We’ve swung wide on more than a few rope swings and vines and plunged into deep water various places on our journeys; it’s a source of tireless joy without regard to age. This particular rope, over this particular river, puts all the rest to shame. Climbing the hill in my bare feet, worrying about the possibility of turning my still-weak ankle, grumbling as a chunk of rock dropped away and I struggled to fall up hill instead of down, I wondered at the wisdom of this particular diversion. The boys shouted encouragement. They’d found the rope (without the hinderance of parental oversight) the day before and had already proved that it could be survived.
“Don’t worry, Mom!” Elisha hollered up the hill, “If you do it just right, there’s about a 2% chance that you’ll live.”
I giggled and kept climbing, trying each foot hold and praying that the rope wouldn’t pull me off balance.
“That’s the chicken spot, Mom!! Keep climbing!!” Ez encouraged. Apparently they were not willing to have the mother who only leapt from the chicken spot. Dutifully, I kept climbing, only stubbing my nail-less toe on a stone once.
Turning to face the river, having climbed as far as possible without shoes, I gasped. Why is it that cliffs always look higher from the top, when one is foolishly contemplating the leap?
“You remember that the last time I leapt off a cliff like this I dislocated my tailbone and it hurt for a year!” I shouted down at my boys, their father, standing, feet shoulder width apart in the rushing water, camera in hand.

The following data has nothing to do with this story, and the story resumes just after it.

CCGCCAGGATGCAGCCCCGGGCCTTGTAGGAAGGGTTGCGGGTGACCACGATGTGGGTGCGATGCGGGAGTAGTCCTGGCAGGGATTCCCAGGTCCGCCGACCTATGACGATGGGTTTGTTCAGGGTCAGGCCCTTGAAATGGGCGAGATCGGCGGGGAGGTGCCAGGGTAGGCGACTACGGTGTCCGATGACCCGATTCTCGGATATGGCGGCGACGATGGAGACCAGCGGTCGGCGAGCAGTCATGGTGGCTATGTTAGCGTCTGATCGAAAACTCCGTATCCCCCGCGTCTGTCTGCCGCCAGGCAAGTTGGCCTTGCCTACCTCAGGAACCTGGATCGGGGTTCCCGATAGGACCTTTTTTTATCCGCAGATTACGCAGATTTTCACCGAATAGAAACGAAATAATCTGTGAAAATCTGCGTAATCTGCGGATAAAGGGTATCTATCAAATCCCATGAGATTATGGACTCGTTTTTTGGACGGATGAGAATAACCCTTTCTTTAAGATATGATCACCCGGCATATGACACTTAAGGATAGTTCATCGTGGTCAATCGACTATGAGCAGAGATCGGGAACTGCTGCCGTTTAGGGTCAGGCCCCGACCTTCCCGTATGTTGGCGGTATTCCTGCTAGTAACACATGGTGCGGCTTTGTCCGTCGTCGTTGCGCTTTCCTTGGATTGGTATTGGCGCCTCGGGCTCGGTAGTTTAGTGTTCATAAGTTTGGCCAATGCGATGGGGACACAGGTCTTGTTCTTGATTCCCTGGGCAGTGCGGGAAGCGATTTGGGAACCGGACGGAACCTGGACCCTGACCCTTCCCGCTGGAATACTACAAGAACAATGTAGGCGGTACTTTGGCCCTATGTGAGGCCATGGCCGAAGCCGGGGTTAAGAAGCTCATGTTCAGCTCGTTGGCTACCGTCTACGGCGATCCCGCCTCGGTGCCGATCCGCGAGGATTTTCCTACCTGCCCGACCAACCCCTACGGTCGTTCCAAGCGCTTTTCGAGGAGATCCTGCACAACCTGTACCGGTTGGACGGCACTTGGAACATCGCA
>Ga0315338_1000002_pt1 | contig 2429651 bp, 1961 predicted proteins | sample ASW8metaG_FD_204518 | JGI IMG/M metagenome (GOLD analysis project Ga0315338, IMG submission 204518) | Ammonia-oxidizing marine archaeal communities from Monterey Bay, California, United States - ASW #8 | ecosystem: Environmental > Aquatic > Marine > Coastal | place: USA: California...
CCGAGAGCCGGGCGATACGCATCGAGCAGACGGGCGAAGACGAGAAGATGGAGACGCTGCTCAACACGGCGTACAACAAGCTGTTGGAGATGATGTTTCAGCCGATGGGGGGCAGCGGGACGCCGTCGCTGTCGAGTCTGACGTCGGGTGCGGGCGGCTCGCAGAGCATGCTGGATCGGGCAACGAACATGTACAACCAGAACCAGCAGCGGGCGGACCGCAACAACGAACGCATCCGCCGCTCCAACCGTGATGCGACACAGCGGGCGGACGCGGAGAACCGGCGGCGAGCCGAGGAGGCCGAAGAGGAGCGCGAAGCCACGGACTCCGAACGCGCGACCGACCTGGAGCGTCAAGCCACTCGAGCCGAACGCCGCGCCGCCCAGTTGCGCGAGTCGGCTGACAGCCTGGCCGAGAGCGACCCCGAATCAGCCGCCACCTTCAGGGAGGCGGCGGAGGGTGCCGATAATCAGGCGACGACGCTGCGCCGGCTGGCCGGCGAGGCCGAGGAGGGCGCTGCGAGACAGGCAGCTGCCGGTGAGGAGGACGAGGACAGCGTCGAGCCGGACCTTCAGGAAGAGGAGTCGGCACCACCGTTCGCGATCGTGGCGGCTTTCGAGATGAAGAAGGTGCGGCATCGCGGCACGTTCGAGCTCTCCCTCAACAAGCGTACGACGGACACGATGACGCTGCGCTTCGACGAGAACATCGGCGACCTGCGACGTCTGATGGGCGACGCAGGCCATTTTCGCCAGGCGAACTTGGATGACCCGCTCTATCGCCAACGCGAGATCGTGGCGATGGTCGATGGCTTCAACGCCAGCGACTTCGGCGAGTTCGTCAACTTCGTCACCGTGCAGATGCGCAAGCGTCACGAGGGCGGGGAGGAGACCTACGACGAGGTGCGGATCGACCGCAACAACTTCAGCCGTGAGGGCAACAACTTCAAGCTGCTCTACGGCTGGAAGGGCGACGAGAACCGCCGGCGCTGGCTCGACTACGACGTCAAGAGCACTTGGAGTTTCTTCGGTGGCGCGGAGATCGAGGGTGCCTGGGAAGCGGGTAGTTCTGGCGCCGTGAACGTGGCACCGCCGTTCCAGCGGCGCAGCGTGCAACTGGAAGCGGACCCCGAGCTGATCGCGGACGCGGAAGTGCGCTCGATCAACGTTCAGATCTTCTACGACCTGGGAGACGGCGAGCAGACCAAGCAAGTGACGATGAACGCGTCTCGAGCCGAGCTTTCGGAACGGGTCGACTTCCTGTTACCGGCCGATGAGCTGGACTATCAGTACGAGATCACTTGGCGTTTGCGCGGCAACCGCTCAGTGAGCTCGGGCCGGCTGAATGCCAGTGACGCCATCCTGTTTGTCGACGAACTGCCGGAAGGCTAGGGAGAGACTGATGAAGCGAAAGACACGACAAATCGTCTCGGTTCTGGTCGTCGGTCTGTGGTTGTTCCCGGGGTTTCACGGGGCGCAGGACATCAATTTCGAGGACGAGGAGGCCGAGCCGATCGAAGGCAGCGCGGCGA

“Don’t worry Babe, just don’t fall on your… backside.” Yeah. He said something like that.
“When you jump, jump up and grab that big knot further up, and keep your feet up, Mom!” Gabe bellowed in his deep voice. I’d just watched him execute a similar jump, perfectly performed, in a wide arc out in front of the endless wall of stone, his shadow casting a Tarzan image on the ancient rock, every muscle in his lean figure accented in perfect motion, shadows cast drawing anatomical lines across his back and abdomen. A healthy 16 year old boy is a miracle of strength and beauty; his grace and agility take my breath away. He plunged into the deep with a manly whoop and a shower of liquid diamonds.